The Good, the Bad, & the Ugly Collide in ‘Buck’

Published by PETA.

The new documentary film Buck chronicles the life of real-life “horse whisperer” Buck Brannaman and his work to help, as he calls them, “horses with people problems.” The film follows Brannaman as he tours the country, giving guardians a deeper understanding of their horses and, at the same time, insight into themselves.

Brannaman, whose own upbringing was marred by violent physical abuse, understands horses’ fears and anxieties. Heartbreaking archival footage of horses being whipped and “broken” gives way to scenes of Brannaman gaining the respect and trust of a horse using no more than his voice, body language, and a gentle touch.

Although the film challenges the cruel methods used to “break” horses, it stops short of questioning the use of horses and other animals for entertainment. Brannaman obviously cares deeply about horses and is saving many of them from abusive training techniques, which makes one hope that someday soon he will pause to think about the ethics of buying, selling, breeding, using―and inevitably abusing―horses in the first place. Brannaman himself participates in rodeo events that are stressful and potentially dangerous to the animals involved.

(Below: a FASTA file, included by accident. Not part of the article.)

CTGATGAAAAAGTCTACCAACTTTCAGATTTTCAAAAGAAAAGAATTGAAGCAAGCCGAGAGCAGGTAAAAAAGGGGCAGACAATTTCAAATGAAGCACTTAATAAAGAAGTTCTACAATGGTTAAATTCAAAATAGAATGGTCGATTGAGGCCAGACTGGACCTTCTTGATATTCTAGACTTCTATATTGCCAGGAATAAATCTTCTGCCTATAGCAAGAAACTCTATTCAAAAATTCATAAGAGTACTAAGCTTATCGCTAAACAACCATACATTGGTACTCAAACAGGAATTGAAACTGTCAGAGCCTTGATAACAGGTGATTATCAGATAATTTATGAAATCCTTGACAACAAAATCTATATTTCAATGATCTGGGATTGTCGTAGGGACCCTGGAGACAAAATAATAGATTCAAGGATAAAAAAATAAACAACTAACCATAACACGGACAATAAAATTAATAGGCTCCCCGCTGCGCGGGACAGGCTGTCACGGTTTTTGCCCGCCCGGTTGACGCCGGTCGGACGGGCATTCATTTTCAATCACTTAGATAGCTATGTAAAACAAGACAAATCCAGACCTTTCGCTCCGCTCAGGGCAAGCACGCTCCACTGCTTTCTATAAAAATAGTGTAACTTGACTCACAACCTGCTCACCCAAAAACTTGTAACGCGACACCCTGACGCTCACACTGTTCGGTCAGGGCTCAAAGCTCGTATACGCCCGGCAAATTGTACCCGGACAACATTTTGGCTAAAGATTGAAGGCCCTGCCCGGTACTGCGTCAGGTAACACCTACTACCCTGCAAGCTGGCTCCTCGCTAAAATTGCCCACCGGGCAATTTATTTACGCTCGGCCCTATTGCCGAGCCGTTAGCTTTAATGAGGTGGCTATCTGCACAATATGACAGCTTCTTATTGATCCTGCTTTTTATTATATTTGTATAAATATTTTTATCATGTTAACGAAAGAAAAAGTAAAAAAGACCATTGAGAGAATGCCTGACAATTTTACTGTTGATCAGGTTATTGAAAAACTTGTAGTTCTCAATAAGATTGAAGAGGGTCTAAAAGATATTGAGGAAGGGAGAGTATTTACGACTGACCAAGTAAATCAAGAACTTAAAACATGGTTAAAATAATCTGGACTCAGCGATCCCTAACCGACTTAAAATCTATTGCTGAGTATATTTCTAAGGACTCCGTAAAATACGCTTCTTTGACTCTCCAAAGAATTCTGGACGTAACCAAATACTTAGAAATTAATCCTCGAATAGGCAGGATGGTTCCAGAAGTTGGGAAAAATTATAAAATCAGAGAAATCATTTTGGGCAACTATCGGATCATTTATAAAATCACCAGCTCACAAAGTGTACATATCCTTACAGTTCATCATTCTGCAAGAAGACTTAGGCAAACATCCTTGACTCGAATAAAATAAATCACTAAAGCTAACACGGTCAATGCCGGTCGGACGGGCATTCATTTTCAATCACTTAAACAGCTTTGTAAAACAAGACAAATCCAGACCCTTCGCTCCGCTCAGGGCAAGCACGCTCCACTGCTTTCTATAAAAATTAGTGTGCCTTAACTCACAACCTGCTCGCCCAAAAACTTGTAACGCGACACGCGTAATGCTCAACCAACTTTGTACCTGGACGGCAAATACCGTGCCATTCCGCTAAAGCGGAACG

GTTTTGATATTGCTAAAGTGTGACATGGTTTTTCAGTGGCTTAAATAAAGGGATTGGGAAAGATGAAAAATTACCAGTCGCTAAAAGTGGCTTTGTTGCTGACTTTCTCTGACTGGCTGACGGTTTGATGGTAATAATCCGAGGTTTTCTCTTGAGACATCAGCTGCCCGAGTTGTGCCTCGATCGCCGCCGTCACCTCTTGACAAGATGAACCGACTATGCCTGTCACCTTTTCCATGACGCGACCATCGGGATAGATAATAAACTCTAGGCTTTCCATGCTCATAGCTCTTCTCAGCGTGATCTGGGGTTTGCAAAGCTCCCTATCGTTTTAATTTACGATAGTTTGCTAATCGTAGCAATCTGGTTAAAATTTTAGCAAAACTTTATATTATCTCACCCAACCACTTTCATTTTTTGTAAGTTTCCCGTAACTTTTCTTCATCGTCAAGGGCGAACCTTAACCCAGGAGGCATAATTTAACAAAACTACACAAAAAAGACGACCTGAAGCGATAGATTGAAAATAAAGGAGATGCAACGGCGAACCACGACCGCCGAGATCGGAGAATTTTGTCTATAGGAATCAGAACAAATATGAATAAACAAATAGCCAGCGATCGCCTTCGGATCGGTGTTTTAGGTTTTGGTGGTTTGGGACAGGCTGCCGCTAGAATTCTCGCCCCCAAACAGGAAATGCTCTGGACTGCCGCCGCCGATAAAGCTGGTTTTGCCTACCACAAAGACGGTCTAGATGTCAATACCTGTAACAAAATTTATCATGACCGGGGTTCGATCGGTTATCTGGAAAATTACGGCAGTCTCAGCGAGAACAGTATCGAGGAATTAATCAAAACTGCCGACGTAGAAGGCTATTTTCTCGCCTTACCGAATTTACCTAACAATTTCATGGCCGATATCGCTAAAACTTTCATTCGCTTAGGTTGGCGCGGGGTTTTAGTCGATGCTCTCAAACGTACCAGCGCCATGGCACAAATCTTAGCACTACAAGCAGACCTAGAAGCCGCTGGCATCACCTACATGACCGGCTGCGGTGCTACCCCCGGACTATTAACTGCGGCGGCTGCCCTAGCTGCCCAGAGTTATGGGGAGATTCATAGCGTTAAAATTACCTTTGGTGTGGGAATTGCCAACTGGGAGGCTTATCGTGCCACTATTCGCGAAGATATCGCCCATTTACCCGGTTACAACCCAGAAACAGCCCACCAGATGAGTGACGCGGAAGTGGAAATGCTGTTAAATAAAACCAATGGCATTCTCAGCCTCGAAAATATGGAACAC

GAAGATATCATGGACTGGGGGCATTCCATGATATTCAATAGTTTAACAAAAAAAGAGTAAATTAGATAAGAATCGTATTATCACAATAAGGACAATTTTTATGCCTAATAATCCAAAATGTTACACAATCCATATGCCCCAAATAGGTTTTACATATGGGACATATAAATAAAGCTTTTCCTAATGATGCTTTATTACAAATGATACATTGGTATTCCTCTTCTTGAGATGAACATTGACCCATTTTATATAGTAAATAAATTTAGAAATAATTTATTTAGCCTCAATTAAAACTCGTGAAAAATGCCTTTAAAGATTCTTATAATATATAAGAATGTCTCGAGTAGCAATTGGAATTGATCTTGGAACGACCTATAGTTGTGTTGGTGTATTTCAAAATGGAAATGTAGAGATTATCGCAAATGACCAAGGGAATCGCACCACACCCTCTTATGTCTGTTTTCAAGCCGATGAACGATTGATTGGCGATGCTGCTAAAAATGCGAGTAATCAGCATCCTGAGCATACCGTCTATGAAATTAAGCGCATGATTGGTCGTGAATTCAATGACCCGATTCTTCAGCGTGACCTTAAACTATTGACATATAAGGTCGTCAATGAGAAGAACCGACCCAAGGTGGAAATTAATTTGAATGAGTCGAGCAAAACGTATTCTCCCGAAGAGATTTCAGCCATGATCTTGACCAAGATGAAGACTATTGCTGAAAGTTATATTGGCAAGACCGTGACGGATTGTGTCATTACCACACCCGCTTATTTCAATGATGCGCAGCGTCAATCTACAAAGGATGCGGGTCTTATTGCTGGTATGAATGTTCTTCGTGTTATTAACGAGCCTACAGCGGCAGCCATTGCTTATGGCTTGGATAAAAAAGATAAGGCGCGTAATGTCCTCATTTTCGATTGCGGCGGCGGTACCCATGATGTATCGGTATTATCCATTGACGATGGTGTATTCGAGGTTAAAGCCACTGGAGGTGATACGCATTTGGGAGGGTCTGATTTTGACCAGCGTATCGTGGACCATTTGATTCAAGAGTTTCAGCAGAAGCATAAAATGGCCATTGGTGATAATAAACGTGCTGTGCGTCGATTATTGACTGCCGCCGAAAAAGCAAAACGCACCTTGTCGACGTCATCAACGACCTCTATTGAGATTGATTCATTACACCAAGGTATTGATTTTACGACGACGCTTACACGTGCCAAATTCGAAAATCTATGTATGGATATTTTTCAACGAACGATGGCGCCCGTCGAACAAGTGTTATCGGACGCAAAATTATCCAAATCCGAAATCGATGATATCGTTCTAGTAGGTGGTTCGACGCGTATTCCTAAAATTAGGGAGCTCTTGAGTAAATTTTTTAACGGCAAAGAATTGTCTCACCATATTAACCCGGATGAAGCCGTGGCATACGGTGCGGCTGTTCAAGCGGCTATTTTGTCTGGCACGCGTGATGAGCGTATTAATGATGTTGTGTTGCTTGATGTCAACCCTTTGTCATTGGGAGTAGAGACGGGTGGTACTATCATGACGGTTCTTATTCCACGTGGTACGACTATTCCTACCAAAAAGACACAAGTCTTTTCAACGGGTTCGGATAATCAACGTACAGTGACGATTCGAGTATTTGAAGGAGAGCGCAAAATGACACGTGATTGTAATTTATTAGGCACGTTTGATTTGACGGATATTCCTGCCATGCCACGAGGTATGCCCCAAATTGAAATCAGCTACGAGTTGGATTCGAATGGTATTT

To his credit, Brannaman himself admits that even after decades of working with horses, he still has a lot to learn. Perhaps someday he will fully take to heart the words of one of his students, who, when thinking back on the pain that she has inflicted, admits, “[Y]ou don’t realize how unjust it is until someone shows you a different path.”  We all have some growing to do, but Buck has done more than most in his field of endeavor.

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 Ingrid E. Newkirk

“Almost all of us grew up eating meat, wearing leather, and going to circuses and zoos. We never considered the impact of these actions on the animals involved. For whatever reason, you are now asking the question: Why should animals have rights?” READ MORE

— Ingrid E. Newkirk, PETA President and co-author of Animalkind